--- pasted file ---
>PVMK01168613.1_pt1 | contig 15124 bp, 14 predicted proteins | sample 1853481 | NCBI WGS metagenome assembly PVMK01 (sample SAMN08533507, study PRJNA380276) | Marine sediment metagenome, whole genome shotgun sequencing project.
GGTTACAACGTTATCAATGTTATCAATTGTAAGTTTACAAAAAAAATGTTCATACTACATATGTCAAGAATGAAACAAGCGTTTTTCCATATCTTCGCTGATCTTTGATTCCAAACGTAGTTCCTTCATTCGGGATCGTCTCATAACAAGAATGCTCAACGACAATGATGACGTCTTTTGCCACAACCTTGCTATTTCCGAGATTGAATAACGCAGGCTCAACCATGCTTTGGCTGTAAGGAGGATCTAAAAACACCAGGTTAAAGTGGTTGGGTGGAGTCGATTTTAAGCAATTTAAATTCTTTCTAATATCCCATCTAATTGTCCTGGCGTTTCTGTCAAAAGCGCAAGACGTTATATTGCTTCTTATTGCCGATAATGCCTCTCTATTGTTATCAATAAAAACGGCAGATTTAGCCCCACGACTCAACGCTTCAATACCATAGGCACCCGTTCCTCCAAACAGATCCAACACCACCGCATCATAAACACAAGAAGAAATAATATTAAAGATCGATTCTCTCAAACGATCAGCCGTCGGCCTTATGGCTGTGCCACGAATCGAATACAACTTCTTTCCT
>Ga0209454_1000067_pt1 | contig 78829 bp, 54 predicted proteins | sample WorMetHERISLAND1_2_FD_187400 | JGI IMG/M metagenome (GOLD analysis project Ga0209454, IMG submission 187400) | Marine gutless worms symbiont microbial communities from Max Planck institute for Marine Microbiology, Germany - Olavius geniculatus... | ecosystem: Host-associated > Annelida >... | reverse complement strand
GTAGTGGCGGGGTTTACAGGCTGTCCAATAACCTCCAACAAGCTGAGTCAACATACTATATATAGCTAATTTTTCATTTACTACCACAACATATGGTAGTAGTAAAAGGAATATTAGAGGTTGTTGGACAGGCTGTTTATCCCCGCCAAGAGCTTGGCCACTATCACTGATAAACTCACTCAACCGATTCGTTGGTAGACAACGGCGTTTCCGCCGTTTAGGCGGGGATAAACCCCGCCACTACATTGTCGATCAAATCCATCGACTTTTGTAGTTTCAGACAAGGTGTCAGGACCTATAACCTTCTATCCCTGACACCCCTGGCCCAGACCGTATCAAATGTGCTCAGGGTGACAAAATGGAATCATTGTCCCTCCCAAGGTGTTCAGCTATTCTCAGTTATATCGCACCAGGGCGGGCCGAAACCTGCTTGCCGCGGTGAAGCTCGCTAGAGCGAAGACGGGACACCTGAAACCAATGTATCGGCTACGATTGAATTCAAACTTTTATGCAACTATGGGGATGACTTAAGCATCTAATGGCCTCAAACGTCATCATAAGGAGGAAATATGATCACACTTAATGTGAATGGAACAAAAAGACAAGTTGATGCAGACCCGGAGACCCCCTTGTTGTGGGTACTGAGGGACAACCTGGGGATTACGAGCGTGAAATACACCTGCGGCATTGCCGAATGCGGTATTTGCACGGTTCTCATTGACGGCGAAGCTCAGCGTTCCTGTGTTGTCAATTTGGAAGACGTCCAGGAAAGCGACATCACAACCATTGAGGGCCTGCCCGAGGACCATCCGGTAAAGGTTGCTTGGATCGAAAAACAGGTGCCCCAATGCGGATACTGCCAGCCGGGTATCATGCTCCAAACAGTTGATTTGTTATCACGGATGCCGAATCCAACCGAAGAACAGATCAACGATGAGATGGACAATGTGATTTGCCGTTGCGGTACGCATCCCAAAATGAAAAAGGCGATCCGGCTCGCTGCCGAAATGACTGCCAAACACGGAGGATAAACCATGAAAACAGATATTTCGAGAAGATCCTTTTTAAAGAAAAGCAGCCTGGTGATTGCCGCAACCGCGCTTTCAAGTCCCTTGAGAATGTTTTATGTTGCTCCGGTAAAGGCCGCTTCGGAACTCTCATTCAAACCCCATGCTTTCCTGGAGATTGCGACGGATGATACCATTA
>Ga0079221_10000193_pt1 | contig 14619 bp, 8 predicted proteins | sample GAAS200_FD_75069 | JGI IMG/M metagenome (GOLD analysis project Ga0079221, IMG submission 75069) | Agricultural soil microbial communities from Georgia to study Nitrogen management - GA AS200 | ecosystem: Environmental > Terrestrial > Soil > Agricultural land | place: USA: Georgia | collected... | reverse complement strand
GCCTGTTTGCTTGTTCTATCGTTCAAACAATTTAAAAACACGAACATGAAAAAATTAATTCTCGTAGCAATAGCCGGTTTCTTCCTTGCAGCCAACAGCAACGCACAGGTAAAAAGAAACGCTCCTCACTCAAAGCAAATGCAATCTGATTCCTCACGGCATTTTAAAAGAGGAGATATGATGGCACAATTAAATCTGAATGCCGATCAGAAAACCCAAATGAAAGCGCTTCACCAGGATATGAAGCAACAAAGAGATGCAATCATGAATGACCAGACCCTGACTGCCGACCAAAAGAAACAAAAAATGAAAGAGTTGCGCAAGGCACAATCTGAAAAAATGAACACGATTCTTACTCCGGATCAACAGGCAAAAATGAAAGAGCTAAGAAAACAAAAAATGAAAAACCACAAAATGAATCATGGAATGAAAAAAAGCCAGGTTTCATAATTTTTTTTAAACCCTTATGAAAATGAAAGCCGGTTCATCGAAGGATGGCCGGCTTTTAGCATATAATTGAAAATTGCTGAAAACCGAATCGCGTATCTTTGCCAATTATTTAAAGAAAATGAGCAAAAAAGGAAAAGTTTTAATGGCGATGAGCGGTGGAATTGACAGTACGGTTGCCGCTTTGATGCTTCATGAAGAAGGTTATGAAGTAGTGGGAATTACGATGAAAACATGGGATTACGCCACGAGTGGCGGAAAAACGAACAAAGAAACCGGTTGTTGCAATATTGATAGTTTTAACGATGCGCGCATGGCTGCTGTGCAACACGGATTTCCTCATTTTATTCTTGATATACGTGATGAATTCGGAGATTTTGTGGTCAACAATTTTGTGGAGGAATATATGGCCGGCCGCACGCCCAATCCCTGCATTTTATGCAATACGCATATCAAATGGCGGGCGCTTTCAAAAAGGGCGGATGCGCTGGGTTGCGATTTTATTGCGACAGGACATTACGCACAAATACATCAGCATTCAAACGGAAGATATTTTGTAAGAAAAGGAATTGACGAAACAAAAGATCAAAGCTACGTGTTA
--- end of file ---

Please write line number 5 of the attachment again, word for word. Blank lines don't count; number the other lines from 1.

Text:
>Ga0079221_10000193_pt1 | contig 14619 bp, 8 predicted proteins | sample GAAS200_FD_75069 | JGI IMG/M metagenome (GOLD analysis project Ga0079221, IMG submission 75069) | Agricultural soil microbial communities from Georgia to study Nitrogen management - GA AS200 | ecosystem: Environmental > Terrestrial > Soil > Agricultural land | place: USA: Georgia | collected... | reverse complement strand